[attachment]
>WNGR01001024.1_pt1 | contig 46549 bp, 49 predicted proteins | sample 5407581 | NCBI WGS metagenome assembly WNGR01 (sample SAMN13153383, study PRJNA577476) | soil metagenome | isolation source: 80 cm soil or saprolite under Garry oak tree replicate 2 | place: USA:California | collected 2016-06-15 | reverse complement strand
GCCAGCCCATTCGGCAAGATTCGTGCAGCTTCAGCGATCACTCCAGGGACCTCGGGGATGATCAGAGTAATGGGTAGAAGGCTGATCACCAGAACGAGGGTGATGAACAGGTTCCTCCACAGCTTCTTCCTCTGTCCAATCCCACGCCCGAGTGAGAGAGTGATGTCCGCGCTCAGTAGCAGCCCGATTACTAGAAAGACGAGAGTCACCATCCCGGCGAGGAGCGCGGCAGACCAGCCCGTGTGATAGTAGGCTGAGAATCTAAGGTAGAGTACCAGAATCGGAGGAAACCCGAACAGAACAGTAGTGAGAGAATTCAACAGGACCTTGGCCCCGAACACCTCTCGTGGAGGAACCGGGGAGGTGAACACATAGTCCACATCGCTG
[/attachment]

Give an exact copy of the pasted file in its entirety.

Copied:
>WNGR01001024.1_pt1 | contig 46549 bp, 49 predicted proteins | sample 5407581 | NCBI WGS metagenome assembly WNGR01 (sample SAMN13153383, study PRJNA577476) | soil metagenome | isolation source: 80 cm soil or saprolite under Garry oak tree replicate 2 | place: USA:California | collected 2016-06-15 | reverse complement strand
GCCAGCCCATTCGGCAAGATTCGTGCAGCTTCAGCGATCACTCCAGGGACCTCGGGGATGATCAGAGTAATGGGTAGAAGGCTGATCACCAGAACGAGGGTGATGAACAGGTTCCTCCACAGCTTCTTCCTCTGTCCAATCCCACGCCCGAGTGAGAGAGTGATGTCCGCGCTCAGTAGCAGCCCGATTACTAGAAAGACGAGAGTCACCATCCCGGCGAGGAGCGCGGCAGACCAGCCCGTGTGATAGTAGGCTGAGAATCTAAGGTAGAGTACCAGAATCGGAGGAAACCCGAACAGAACAGTAGTGAGAGAATTCAACAGGACCTTGGCCCCGAACACCTCTCGTGGAGGAACCGGGGAGGTGAACACATAGTCCACATCGCTG